The loft of a club is the angle formed by the intersection of the line of the clubface and the line of the shaft. Each club found in a golfer’s bag will have a different loft angle, usually ranging from 8.5° for a driver with a low ball flight up to around 60° for a lob wedge. The putter will usually have a loft angle that is close to 0° which translates into a near vertical clubface.
Relation Between Loft and Ball Flight
Simply stated, as the loft increases so does the angle at which the ball will be sent.
Or in other words, a club with a high loft will send the ball on a steep angle up into the air whereas one with a low loft will send it on a more gentle climb. However, that is not to say that a driver – whose loft is quite low at around 10 degrees – can’t send the ball high into the air but simply that the ball will travel a long distance before reaching its maximum altitude.
In contrast, a ball struck with a 60 degree wedge will climb in altitude very quickly after being struck, at the considerable cost of total distance from where it was hit.
More on: How loft impacts ball flight
There are no official guidelines pertaining to the relationship between a club number and its associated loft. However, the following table gives a general idea of where specific loft angles will be found in a golf bag.
- D: 8-13
- 3W: 12-17
- 5W: 20-23
- 3: 21-24
- 4: 25-28
- 5: 28-32
- 6: 32-36
- 7: 36-40
- 8: 40-44
- 9: 45-48
- PW: 47-53
- GW: 50-54
- SW: 54-58
- LW: 58-62
Loft Creep – Buyer Beware
In response to the absence of guidelines that would govern what loft range is associated with what specific club, manufacturers have been left free to tinker with those. As a result, there are considerable differences found in the marketplace between club manufacturers, and even between the same line of clubs, based on what year they were released.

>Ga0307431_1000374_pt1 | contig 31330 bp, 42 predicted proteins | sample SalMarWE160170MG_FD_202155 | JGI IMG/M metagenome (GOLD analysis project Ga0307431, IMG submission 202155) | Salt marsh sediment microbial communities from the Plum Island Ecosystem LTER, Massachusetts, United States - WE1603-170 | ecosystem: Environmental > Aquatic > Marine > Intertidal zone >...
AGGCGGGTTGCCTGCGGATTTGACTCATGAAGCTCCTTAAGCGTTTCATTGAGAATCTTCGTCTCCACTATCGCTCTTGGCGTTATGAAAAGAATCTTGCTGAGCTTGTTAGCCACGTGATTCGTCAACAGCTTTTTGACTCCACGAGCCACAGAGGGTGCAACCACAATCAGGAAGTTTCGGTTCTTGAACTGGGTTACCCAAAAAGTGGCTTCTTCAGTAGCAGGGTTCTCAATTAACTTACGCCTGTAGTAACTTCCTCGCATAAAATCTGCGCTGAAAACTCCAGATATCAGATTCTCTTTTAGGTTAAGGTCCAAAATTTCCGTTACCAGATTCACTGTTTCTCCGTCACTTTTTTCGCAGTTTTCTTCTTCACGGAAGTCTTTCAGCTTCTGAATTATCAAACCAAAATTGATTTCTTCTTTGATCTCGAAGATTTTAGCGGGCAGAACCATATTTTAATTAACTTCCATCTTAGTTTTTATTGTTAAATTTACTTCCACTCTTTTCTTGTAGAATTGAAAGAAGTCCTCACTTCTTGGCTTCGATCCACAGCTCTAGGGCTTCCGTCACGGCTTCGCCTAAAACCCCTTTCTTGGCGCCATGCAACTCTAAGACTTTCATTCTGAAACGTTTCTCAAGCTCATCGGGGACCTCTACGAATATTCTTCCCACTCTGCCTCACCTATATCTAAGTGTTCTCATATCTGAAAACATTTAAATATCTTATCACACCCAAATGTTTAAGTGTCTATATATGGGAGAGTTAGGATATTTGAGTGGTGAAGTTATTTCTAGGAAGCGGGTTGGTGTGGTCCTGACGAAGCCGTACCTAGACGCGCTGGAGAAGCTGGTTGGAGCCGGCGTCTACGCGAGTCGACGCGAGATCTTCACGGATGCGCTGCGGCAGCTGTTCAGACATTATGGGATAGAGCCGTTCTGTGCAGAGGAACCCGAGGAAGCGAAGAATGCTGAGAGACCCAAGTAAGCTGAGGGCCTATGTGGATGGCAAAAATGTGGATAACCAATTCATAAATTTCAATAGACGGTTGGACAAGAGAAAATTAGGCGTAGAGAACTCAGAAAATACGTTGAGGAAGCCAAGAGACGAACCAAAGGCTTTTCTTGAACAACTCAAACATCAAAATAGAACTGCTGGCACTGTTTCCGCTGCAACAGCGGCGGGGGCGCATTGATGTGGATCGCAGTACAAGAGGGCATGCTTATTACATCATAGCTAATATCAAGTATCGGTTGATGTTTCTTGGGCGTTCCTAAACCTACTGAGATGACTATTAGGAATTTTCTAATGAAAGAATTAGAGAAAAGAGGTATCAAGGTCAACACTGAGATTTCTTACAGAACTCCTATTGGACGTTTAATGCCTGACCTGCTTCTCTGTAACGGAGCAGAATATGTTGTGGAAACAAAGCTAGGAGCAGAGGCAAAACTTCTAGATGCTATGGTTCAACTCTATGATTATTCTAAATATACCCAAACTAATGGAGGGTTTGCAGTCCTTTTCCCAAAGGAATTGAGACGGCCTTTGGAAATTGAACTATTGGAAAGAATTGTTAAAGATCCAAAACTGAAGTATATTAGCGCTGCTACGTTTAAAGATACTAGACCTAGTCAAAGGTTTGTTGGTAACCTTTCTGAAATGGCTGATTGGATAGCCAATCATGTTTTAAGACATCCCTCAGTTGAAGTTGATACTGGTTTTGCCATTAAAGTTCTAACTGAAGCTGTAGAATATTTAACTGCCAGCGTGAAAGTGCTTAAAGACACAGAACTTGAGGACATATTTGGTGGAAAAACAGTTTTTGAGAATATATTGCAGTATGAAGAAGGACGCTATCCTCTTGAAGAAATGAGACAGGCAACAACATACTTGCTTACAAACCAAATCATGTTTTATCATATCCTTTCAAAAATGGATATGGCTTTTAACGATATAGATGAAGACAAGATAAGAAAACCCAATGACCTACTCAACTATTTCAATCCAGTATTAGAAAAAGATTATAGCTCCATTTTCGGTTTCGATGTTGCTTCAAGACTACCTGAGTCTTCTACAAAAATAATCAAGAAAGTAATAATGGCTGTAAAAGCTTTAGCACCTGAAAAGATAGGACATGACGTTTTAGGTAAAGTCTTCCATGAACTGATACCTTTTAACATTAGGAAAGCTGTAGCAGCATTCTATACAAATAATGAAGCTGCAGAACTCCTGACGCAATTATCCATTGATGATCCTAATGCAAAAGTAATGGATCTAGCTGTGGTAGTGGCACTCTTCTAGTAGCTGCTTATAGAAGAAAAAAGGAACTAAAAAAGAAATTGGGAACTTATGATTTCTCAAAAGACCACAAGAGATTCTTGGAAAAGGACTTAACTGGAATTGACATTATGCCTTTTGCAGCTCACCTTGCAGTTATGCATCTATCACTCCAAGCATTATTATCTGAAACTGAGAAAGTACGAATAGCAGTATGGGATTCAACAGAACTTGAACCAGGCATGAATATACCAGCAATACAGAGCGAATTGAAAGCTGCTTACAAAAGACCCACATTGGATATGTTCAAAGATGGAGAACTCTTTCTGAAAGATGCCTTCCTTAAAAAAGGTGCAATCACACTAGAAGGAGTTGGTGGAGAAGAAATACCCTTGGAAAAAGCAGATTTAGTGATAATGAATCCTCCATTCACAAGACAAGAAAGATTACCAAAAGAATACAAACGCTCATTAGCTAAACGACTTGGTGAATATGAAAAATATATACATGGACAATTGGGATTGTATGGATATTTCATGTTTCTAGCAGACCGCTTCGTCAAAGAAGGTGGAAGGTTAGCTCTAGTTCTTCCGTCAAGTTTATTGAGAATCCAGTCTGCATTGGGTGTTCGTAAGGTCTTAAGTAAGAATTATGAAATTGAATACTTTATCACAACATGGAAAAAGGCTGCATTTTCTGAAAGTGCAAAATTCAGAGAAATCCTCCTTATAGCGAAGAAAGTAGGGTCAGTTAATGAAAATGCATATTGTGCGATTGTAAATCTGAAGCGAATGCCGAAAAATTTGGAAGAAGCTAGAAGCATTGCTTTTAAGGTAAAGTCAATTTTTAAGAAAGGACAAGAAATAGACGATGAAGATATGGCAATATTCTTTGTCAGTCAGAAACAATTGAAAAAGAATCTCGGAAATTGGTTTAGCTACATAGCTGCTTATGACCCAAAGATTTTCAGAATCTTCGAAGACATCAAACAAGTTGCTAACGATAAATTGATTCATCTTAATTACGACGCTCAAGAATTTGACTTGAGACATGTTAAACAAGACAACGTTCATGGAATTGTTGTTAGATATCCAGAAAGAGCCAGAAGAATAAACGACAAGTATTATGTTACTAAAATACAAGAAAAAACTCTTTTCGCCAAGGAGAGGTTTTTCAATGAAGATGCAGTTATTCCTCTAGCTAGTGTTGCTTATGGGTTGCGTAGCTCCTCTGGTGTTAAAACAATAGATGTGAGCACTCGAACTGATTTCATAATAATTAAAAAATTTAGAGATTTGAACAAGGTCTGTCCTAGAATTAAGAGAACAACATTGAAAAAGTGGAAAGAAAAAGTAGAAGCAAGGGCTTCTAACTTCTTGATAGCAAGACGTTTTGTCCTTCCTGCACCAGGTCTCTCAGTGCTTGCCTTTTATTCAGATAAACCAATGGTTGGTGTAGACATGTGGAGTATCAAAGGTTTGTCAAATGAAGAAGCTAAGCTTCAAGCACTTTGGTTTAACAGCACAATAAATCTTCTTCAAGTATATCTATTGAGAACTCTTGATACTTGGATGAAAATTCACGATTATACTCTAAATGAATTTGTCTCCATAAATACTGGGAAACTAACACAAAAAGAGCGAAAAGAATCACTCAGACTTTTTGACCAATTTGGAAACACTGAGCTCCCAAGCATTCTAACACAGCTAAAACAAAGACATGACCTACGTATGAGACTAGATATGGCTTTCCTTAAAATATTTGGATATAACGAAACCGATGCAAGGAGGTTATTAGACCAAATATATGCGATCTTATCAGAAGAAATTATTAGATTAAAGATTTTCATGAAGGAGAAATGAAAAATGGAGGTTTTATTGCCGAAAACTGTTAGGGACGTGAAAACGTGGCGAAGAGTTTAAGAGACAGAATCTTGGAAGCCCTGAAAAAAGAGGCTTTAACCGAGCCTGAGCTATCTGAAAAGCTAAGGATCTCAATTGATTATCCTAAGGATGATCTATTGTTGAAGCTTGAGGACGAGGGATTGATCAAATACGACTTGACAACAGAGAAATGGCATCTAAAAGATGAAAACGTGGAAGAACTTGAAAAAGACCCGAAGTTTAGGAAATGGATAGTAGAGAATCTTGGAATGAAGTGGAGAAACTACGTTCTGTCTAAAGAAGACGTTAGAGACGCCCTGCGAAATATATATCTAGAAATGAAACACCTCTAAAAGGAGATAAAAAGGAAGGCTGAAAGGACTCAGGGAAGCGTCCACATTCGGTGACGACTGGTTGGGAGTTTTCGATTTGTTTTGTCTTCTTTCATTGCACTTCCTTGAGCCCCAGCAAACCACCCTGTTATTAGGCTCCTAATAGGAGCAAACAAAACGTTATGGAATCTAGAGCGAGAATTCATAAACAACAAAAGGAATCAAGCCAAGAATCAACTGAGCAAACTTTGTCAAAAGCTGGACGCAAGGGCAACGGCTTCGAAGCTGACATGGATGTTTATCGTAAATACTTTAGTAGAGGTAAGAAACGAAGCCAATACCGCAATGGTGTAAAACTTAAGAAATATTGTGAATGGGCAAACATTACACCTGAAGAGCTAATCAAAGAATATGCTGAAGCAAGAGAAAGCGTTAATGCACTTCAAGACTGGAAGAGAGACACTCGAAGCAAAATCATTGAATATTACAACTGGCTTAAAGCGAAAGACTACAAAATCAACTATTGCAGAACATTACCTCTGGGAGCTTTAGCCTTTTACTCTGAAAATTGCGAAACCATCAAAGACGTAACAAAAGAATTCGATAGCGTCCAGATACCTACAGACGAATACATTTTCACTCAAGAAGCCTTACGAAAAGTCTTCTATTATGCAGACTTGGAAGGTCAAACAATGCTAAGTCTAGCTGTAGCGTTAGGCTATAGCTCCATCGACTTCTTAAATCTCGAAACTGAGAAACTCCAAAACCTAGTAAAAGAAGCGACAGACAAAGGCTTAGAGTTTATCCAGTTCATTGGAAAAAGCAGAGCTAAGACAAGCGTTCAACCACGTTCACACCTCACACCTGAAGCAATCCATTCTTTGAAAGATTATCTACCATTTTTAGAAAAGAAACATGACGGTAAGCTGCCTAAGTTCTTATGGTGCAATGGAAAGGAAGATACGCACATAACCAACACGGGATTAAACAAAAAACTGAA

Indeed, since golfers remain forever interested in ‘hitting it long’, manufacturers have used the sales tactic of offering clubs with skewed loft ranges. For example, a golfer hitting a conventional 5-iron approximately 170 yards can find on the market a new 5-iron club that he can hit 180 yards, 10 yards more. The reason for the increase in distance? That new iron will not have the loft conventionally associated with a 5-iron but will rather use one normally associated with a 4-iron.
Tip: How to Preview Ball Launch Angle
There are occasions where a golfer will find his ball in a lie that will require a specific angle for his next shot in order to clear an obstacle, or to stay below an obstacle.
For example, a golf ball resting in a bunker next or near its lip will need to climb up quickly in order to clear the lip in question. Or a ball found below a low branch will need to travel some distance forward before it is free to climb up into the air.
You can preview what general trajectory a ball will take by laying a club down on the ground and putting your foot on top of the clubface so that the back of the clubhead is pressed against the ground. The way the shaft of the club will shoot out from the ground will give an impression of what trajectory a ball hit with that club will look like.